Bacteriophages are viruses that infect bacteria, replicating and multiplying using host resources. For specific infections, bacteriophages have developed extraordinary proteins for recognizing and degrading their host. Inspired by the remarkable development of viral proteins, we used the tail fiber protein to treat multiple drug-resistant Acinetobacter baumannii. The tail fiber protein exhibits polysaccharide depolymerases activity which specifically degrades exopolysaccharide (EPS) during the phage–host interaction. However, EPS-degraded cells are observed altering host susceptibility to bacterial lysis peptide, the endolysin-derived peptide. Notably, endolysin is necessary in the process of progeny liberation by breaking the bacterial cell wall. Surprisingly, peeling the EPS animated host to resist colistin, the last-resort antibiotic used in multidrug-resistant Gram-negative bacteria infection. Tail fiber-modified cell wall reduces colistin attachment, causing temporary antibiotic-resistance and possibly raising clinical risks in treating multiple drug-resistant A. baumannii.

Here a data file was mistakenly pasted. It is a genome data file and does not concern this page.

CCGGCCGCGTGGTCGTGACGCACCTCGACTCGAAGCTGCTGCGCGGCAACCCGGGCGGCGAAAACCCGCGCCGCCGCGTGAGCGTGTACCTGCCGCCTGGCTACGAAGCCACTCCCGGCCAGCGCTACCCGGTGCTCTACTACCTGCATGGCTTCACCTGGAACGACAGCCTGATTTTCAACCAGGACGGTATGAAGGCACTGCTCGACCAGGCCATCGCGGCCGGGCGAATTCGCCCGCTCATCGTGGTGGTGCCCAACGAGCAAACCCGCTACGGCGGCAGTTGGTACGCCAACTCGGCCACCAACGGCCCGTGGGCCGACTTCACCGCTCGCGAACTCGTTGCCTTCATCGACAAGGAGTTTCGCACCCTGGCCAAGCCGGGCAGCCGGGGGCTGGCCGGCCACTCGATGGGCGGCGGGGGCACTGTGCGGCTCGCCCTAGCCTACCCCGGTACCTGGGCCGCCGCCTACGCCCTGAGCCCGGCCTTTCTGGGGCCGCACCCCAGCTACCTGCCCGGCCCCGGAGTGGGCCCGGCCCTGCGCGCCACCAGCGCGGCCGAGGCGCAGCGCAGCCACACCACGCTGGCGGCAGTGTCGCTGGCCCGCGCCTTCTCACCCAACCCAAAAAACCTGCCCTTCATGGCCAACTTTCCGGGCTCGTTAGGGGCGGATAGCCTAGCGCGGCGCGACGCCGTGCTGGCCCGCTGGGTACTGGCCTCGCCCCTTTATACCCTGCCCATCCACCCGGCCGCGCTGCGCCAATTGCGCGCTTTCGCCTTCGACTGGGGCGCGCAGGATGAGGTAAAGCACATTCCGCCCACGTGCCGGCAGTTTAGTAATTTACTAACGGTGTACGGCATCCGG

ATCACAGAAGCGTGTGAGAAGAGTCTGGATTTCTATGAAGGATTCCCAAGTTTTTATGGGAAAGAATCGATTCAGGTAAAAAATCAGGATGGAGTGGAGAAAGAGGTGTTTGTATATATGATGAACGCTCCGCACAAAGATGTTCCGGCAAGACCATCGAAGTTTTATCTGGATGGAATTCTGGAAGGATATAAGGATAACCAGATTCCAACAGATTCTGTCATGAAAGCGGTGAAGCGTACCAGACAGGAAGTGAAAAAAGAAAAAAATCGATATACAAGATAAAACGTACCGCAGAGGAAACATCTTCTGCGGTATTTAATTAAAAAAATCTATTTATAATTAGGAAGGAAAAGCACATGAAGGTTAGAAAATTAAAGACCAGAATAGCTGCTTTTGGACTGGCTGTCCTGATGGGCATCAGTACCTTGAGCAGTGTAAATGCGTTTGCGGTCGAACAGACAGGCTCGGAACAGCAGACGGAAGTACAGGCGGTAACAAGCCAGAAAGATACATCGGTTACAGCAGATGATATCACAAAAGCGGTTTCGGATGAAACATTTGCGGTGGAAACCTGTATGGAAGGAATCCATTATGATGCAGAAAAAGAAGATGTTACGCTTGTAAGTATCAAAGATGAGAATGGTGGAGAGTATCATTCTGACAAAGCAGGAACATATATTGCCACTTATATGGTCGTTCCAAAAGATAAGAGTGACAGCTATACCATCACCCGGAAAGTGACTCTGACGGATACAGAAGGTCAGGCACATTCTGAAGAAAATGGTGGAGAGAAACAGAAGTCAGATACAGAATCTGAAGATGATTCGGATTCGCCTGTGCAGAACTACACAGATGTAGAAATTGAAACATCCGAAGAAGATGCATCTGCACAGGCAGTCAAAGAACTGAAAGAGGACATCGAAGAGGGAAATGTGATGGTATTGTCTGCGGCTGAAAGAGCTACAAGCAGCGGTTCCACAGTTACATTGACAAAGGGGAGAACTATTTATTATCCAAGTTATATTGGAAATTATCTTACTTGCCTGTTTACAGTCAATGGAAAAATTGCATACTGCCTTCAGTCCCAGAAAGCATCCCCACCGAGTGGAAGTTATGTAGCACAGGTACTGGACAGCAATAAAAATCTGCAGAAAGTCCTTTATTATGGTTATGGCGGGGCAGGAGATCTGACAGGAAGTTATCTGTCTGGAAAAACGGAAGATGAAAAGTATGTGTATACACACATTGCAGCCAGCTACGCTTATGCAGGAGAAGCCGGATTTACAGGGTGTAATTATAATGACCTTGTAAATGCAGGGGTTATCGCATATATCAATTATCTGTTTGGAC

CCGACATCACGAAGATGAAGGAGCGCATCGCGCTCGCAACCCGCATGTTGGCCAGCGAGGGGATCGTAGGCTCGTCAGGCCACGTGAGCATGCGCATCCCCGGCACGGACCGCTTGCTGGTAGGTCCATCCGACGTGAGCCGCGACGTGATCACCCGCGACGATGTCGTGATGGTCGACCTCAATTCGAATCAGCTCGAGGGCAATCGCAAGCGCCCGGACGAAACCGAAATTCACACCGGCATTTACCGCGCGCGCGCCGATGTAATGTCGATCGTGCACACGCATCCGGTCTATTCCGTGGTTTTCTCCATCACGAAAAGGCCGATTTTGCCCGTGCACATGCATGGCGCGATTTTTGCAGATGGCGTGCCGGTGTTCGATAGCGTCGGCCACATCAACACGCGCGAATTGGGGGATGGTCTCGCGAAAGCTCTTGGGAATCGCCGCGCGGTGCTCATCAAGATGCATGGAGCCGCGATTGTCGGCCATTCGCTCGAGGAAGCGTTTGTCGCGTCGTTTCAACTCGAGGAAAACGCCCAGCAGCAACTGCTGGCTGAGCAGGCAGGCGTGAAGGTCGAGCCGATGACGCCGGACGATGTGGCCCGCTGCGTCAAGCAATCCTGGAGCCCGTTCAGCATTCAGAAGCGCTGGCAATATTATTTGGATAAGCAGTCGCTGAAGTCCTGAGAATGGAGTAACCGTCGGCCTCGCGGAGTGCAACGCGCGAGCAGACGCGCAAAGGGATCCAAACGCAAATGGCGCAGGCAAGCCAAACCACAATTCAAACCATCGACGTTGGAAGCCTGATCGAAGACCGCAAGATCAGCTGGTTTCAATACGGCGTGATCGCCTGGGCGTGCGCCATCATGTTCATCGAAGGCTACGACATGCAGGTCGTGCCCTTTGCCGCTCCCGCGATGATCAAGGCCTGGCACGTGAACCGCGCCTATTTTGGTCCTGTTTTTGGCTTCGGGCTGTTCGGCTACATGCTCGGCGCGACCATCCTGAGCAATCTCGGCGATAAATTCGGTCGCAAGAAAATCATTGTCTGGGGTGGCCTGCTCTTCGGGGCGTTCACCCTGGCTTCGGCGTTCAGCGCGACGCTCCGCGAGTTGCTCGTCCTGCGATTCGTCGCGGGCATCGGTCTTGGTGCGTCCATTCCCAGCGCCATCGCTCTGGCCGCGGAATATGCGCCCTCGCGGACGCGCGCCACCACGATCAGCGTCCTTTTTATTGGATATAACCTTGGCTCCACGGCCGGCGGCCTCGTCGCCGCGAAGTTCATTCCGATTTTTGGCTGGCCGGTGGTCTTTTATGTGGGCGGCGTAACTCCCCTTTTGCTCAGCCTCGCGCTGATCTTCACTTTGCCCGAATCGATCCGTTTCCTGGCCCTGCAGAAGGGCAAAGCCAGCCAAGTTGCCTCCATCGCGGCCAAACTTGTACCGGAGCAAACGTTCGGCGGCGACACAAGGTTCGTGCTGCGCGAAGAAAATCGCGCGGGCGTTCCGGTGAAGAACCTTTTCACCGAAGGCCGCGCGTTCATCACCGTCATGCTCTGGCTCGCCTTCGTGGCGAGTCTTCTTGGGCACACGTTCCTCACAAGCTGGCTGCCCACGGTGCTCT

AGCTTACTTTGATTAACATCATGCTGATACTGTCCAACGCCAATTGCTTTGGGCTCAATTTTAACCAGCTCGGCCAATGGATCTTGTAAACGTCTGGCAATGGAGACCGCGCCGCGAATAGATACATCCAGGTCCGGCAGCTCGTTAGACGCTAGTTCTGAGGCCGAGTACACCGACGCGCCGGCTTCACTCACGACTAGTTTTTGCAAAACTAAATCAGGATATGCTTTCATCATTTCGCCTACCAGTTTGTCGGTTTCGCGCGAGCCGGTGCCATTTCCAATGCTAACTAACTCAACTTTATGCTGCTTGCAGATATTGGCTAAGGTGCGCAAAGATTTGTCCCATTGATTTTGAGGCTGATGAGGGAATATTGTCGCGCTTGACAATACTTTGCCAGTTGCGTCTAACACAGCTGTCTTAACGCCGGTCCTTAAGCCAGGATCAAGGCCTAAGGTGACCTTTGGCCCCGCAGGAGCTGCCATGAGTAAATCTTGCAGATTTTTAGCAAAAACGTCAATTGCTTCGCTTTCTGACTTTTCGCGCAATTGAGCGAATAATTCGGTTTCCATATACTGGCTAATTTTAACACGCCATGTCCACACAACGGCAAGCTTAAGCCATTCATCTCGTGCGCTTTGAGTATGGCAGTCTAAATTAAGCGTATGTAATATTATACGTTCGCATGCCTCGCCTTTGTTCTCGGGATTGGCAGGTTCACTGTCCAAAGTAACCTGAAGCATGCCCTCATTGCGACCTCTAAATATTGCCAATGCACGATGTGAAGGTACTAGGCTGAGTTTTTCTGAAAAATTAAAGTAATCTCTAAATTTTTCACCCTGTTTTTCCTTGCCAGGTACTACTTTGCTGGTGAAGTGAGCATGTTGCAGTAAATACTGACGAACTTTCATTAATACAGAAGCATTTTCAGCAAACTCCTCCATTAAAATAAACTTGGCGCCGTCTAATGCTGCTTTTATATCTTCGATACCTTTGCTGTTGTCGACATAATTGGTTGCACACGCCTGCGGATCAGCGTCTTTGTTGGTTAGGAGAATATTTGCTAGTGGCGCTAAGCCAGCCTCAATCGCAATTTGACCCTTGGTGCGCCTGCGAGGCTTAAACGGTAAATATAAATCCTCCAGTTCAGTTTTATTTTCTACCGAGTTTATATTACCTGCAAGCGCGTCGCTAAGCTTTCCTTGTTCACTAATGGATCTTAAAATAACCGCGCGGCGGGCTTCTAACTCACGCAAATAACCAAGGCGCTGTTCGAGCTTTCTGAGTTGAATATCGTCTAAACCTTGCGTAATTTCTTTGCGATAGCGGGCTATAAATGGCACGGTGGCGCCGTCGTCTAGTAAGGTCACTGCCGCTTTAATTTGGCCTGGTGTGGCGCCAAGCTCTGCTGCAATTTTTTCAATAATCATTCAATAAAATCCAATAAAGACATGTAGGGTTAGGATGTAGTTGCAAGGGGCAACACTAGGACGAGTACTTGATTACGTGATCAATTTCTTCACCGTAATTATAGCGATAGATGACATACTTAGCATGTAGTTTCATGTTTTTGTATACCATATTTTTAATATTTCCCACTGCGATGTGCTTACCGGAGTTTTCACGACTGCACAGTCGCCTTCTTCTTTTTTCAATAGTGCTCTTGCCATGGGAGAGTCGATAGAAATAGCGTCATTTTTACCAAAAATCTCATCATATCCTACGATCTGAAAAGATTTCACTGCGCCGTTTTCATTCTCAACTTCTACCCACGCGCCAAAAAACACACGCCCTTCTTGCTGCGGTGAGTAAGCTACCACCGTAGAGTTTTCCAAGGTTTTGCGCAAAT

All Science Journal Classification (ASJC) codes
- Microbiology (medical)